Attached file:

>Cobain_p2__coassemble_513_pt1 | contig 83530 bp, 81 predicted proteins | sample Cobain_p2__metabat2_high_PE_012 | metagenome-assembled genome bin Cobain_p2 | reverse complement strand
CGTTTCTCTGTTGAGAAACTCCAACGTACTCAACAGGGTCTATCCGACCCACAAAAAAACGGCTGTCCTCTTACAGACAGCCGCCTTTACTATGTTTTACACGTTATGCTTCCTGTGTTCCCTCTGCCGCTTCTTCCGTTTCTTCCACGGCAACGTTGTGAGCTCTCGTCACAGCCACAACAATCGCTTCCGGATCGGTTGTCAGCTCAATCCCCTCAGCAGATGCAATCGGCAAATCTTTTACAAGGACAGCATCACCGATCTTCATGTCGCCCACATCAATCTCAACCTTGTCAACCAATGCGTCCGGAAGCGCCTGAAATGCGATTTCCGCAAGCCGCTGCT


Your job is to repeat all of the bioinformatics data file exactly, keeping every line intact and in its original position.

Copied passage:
>Cobain_p2__coassemble_513_pt1 | contig 83530 bp, 81 predicted proteins | sample Cobain_p2__metabat2_high_PE_012 | metagenome-assembled genome bin Cobain_p2 | reverse complement strand
CGTTTCTCTGTTGAGAAACTCCAACGTACTCAACAGGGTCTATCCGACCCACAAAAAAACGGCTGTCCTCTTACAGACAGCCGCCTTTACTATGTTTTACACGTTATGCTTCCTGTGTTCCCTCTGCCGCTTCTTCCGTTTCTTCCACGGCAACGTTGTGAGCTCTCGTCACAGCCACAACAATCGCTTCCGGATCGGTTGTCAGCTCAATCCCCTCAGCAGATGCAATCGGCAAATCTTTTACAAGGACAGCATCACCGATCTTCATGTCGCCCACATCAATCTCAACCTTGTCAACCAATGCGTCCGGAAGCGCCTGAAATGCGATTTCCGCAAGCCGCTGCT